Dir: William Sachs
Star: Stephen Macht, Dorothy Stratten, Avery Schreiber, James David Hinton
In the 31st century, the bored and largely incompetent police crew of space-cruiser Infinity, are on patrol, when they are diverted to prison planet Altair One, and order to stop a powerful gemstone, the Blue Star, from falling into the wrong hands. Due to an unfortunate case of whiplash affecting all the human members on board, it’s up to the ship’s android, Galaxina (Stratten), to go onto the planet, brave the cannibalistic locals, liberate the Blue Star from its current owner, escape the clutches of a motorcycle worshipping cargo cult and get back safely. Fortunately, she has the help of brave Sgt. Thor (Macht), who has fallen for the shapely cyborg: she spent the 27 years trip to Altair One, while the rest of the crew were in cryogenic sleep, re-programming herself to speak. Because her makers didn’t bother with that. Breasts, yes; speech, not so much. Good to see the 31st century has become such a progressive place.
In case the above is in any way unclear, this is not intended to be taken seriously at all. The vibe is heavily influenced by Dark Star, emphasizing the mind-numbing tedium of interstellar travel, but this 1980 film also spoofs both Alien and Star Wars. The former is apparent in lines such as, “In space, no one can hear… your siren,” as well as the subplot where Captain Cornelius Butt (Schreiber, shamelessly channeling Rip Torn), it would appear) eats an extra-terrestrial eggs and barfs up an alien critter on the mess table. The latter has an opening shot of the ship cruising over the camera, a couple of parodies of the Mos Eisley cantina sequence (one in a brothel on an asteroid!), and perhaps also the “space battles” which consist of the craft in question sitting at point-blank range, firing at each other until somebody’s shields give up.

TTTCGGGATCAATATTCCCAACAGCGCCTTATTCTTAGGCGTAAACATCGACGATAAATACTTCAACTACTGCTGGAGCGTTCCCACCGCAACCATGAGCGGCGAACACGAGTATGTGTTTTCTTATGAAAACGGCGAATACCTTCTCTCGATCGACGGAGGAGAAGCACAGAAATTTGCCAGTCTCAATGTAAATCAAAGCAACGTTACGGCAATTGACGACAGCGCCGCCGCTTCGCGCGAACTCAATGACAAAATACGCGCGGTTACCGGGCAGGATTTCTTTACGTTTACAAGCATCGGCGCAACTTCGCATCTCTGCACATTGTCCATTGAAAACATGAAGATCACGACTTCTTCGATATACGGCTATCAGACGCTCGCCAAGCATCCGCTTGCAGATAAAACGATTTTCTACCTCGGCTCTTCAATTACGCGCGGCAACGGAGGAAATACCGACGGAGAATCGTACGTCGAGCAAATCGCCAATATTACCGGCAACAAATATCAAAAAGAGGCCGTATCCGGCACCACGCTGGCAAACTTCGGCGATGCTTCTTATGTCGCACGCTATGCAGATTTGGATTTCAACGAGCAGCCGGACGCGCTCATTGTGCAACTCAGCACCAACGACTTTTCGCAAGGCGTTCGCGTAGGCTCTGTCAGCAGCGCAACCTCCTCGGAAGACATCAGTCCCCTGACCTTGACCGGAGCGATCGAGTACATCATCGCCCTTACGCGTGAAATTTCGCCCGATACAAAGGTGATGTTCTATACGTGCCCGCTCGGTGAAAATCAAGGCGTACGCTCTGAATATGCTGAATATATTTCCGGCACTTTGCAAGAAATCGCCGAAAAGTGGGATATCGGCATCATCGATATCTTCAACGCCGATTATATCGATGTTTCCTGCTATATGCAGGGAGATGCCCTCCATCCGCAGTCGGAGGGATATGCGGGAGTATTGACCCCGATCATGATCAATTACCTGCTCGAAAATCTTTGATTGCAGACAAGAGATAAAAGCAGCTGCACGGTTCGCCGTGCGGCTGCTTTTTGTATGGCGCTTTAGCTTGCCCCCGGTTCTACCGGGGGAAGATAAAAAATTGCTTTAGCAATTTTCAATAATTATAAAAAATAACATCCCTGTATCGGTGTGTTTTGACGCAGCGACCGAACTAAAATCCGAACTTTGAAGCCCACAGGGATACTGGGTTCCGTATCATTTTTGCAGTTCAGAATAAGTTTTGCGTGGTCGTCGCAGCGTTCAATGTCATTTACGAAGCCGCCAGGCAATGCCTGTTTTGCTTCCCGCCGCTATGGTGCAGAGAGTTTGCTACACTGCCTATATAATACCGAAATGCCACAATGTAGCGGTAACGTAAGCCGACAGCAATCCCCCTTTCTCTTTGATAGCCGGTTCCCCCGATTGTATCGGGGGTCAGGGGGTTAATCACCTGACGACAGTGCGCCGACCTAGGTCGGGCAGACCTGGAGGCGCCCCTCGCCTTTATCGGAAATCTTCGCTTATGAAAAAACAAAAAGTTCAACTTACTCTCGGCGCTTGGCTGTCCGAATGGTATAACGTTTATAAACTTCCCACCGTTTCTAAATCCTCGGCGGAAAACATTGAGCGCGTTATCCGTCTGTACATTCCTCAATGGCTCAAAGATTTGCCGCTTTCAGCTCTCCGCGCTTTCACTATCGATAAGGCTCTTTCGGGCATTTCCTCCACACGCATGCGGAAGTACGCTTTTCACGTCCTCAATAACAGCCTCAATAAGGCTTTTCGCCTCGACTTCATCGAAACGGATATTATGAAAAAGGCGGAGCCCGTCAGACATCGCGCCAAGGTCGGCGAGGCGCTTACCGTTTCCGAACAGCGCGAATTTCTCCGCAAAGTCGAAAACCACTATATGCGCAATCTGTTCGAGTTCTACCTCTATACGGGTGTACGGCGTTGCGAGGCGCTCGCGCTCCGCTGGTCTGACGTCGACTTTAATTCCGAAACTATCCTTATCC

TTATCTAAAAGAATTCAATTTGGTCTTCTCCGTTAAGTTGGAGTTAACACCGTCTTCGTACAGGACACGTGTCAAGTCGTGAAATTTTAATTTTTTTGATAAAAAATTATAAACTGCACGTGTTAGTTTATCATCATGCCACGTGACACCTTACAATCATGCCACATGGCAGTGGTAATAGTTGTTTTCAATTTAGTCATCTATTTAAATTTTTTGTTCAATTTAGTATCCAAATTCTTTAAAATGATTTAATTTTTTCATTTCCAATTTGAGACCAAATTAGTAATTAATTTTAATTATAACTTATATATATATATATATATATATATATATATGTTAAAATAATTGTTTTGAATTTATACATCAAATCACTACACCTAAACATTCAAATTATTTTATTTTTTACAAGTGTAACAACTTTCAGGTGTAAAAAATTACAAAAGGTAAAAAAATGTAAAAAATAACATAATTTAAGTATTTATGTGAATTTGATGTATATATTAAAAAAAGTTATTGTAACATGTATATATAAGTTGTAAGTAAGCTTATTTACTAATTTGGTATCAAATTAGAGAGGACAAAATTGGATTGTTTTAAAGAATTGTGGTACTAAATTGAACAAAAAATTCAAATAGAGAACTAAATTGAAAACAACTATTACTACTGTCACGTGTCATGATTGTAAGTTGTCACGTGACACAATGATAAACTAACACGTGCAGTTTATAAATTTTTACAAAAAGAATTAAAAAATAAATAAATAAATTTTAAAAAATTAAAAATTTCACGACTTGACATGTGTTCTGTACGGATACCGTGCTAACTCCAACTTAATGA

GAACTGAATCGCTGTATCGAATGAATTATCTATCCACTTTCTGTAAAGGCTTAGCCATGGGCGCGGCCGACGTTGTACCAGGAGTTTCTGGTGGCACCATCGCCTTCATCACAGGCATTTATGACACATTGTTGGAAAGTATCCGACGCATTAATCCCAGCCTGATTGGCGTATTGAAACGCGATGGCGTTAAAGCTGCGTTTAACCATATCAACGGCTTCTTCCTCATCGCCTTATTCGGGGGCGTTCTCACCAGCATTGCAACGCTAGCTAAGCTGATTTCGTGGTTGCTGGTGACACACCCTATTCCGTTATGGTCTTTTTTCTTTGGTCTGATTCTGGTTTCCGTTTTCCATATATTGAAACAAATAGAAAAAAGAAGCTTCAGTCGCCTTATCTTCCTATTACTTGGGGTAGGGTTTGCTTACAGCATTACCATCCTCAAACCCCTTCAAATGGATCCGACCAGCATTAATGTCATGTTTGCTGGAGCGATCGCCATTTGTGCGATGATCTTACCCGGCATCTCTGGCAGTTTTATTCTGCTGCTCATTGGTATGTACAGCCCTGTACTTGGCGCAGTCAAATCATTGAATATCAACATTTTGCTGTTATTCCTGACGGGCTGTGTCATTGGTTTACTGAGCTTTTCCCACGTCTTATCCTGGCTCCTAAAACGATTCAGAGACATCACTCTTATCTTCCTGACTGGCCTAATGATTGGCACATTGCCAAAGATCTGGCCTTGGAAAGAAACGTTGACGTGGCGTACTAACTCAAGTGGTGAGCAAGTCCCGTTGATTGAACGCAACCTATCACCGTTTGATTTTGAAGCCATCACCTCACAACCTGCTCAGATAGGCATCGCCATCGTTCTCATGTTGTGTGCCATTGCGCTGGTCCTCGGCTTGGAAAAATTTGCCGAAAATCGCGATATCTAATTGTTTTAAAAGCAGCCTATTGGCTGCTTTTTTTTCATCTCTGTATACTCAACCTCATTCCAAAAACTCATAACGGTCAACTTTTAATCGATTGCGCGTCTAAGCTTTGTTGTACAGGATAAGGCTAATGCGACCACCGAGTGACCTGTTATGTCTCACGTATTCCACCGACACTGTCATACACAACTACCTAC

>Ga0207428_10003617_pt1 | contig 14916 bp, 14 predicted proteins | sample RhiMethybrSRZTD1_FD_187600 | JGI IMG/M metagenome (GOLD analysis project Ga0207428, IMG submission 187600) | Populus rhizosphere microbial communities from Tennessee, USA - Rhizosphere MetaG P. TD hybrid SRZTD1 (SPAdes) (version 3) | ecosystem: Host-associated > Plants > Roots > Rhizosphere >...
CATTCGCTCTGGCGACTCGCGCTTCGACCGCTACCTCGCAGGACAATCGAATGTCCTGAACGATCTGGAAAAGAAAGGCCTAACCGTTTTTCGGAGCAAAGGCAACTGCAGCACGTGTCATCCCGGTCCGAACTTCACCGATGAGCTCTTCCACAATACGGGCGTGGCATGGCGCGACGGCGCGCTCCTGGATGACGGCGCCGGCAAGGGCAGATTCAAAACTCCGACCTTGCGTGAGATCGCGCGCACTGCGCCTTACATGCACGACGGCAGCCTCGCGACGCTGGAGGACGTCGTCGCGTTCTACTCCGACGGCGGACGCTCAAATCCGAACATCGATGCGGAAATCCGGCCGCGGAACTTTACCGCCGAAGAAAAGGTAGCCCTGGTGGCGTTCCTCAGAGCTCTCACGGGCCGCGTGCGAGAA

I laughed at this a good deal more than I expected. Actually, I’d say this was significantly better than Spaceballs, which it preceded by seven years. Sure, this is likely dumber, and certainly cheaper – though it certainly benefits from being shot by John Carpenter’s regular cinematographer, Dean Cundey, who did The Thing and Halloween). But I actually laughed out loud on a number of occasions, and was always entertained. Something of a surprise that Playboy playmate Stratten keeps her clothes on in her feature debut: must be about the only one ever to do that. Infamously, she was murdered less than two months after this came out, by her estranged husband, adding a certain poignancy here. Still, if the nudity is restrained, don’t make the mistake of thinking this is suitable for kids, with swearing, drug use and a general poor attitude. Makes it all the better, I’d say…